Quentin Matsys

A figure who straddles the pre- and post-Reformation era is Quentin Matsys (1466–1530) (also spelt Massys) founder of the Antwerp school of painting. His mature work dates from the period of the High Renaissance (1490s to 1527) but is the extreme opposite of the vast panoramas of human history being painted in the Vatican (the Sistine Chapel, the Raphael Stanza). Instead, Massys typifies for me the virtues of northern painting, with its small-scale atmosphere of domesticity, its focus on real, living people – not the Prophets and Philosophers of Michelangelo and Raphael – and its portraits not of heroic archetypes, but of plain ordinary and, sometimes, ugly people.

Pieter Bruegel the Elder

This increasing valuing of secular life is one way of explaining the rise of the genre of ‘peasant paintings’, which was, apparently, more or less founded by the teeming peasant panoramas of the wonderful Pieter Bruegel the Elder.

Hans Holbein the younger

The northern Reformation was suspicious of religious imagery. In many places it was stripped out of churches and burned; in others merely covered up. Certainly the market for grand altarpieces collapsed, and the period saw a rise in other more specialised subjects. Critics from centuries later define these as genre paintings.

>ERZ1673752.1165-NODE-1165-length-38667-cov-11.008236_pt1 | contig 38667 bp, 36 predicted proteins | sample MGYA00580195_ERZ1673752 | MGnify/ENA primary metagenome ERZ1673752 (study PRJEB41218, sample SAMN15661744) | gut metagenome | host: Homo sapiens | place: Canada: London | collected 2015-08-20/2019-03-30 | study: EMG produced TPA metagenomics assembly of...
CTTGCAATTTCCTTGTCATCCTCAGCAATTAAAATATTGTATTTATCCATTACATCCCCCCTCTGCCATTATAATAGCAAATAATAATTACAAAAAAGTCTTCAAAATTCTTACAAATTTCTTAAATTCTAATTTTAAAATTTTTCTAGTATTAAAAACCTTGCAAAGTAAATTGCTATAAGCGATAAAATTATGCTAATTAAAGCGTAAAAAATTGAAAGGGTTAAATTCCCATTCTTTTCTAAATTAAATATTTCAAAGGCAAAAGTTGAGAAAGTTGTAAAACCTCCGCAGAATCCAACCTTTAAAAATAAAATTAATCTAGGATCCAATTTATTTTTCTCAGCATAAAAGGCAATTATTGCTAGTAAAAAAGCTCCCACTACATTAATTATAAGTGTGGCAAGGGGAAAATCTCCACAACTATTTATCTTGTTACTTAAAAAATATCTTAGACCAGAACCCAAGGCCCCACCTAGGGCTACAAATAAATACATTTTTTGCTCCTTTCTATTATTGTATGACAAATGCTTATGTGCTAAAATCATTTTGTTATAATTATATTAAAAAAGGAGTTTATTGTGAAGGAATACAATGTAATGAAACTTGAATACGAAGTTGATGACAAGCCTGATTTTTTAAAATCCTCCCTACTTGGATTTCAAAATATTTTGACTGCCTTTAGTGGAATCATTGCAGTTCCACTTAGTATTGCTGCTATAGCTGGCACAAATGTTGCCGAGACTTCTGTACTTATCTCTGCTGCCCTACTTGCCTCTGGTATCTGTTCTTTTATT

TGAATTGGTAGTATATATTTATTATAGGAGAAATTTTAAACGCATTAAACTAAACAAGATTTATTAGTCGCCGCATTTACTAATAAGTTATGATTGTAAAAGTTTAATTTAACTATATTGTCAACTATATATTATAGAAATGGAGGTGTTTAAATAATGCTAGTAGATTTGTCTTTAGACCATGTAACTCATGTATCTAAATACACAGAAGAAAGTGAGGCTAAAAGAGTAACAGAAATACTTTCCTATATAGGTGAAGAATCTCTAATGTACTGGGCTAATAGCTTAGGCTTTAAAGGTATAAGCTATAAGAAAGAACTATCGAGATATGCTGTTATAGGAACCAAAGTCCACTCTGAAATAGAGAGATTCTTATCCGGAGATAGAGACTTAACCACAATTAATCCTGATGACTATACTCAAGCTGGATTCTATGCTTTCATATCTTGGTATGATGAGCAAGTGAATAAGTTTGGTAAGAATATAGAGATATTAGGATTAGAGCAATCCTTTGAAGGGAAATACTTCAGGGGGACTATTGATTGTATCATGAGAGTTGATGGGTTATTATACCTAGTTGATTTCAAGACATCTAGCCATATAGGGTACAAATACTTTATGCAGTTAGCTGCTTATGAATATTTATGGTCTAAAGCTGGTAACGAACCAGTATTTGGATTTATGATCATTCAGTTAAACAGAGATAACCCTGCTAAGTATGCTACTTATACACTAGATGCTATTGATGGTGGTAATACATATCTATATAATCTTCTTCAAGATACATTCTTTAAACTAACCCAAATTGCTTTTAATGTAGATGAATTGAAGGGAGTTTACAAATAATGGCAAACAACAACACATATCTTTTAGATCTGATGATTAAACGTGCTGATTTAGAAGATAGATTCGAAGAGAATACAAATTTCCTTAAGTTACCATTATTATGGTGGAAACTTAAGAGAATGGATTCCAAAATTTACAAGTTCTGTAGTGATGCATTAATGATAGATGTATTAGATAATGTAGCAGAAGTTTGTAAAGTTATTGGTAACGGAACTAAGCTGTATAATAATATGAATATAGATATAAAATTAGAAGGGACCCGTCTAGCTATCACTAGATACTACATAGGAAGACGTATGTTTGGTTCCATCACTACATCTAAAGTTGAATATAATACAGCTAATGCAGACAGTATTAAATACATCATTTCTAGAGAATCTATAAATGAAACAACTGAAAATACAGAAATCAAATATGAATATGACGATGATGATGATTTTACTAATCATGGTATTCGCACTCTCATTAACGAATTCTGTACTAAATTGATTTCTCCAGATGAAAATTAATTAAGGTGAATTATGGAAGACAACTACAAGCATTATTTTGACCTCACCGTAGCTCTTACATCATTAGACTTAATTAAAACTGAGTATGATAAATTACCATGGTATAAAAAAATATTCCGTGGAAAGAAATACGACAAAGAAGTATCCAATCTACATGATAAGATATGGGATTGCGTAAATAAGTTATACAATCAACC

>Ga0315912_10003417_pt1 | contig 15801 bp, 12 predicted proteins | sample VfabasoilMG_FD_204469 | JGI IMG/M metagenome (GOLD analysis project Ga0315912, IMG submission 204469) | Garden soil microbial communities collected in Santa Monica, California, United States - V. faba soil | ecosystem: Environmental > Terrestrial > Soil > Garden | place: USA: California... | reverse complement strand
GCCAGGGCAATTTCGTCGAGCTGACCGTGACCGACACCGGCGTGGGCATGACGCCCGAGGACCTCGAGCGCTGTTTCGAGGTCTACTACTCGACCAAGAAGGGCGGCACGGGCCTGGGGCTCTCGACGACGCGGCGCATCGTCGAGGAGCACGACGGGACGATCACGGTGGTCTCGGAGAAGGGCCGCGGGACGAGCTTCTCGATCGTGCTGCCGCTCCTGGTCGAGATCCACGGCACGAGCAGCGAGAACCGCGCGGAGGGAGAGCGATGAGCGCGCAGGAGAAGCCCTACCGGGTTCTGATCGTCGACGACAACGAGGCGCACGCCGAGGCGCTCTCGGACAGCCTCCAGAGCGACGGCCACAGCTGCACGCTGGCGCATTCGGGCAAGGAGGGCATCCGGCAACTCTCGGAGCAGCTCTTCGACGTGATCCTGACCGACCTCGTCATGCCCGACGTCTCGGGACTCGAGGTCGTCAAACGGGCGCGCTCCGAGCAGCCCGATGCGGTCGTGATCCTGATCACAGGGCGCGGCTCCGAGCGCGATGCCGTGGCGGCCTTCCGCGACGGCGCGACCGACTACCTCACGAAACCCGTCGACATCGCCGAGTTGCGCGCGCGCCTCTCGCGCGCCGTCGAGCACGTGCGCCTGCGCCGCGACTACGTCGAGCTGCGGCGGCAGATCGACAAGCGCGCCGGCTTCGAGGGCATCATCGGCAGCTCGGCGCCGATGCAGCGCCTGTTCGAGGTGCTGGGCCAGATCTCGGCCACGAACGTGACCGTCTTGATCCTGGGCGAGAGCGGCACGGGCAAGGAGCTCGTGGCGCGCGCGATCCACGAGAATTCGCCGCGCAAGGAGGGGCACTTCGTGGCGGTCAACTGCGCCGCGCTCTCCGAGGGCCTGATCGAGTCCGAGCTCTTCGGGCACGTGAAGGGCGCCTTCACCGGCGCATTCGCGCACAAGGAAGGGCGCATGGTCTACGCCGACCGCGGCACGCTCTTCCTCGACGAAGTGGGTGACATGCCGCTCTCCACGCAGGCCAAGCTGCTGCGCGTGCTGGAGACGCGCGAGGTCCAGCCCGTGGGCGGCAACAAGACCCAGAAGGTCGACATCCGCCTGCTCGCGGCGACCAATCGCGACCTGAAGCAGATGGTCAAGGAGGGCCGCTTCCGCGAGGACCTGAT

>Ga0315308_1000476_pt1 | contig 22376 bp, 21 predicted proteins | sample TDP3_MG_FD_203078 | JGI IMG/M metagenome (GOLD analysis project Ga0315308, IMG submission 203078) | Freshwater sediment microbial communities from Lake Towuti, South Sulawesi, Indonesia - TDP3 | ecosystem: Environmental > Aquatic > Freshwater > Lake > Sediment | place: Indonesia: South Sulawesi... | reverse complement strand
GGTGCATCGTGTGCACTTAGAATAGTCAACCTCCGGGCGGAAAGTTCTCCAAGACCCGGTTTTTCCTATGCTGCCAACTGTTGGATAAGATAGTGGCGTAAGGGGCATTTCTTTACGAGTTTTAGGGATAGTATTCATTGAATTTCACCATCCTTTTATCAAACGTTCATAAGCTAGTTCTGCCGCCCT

Portraits also became more secular and more frequent, a trend which produced one of the most wonderful portraitists of all time, Hans Holbein the Younger.

Technique

Harbison explains a lot about the technicality of northern Renaissance painting. Some of the most notable learnings for me were:

Panel painting Almost all northern renaissance artworks were painted on wooden panels, ‘panel paintings’ as they’re called. It wasn’t until the 17th century that prepared canvas became the surface of choice for artists. Some works were painted on linen but almost all of these have been lost. A small number were painted directly onto metal and some onto slate.

The rise of oil painting Most 15th century paintings were made with tempera. Tempera, also known as egg tempera, is a permanent, fast-drying painting medium consisting of coloured pigments mixed with a water-soluble binder medium, usually egg yolk. Tempera also refers to the paintings done in this medium. But as the 1400s progressed, northern artists experimented with using oil as the binding material – first mixing colour pigment with oil then applying it to prepared surfaces.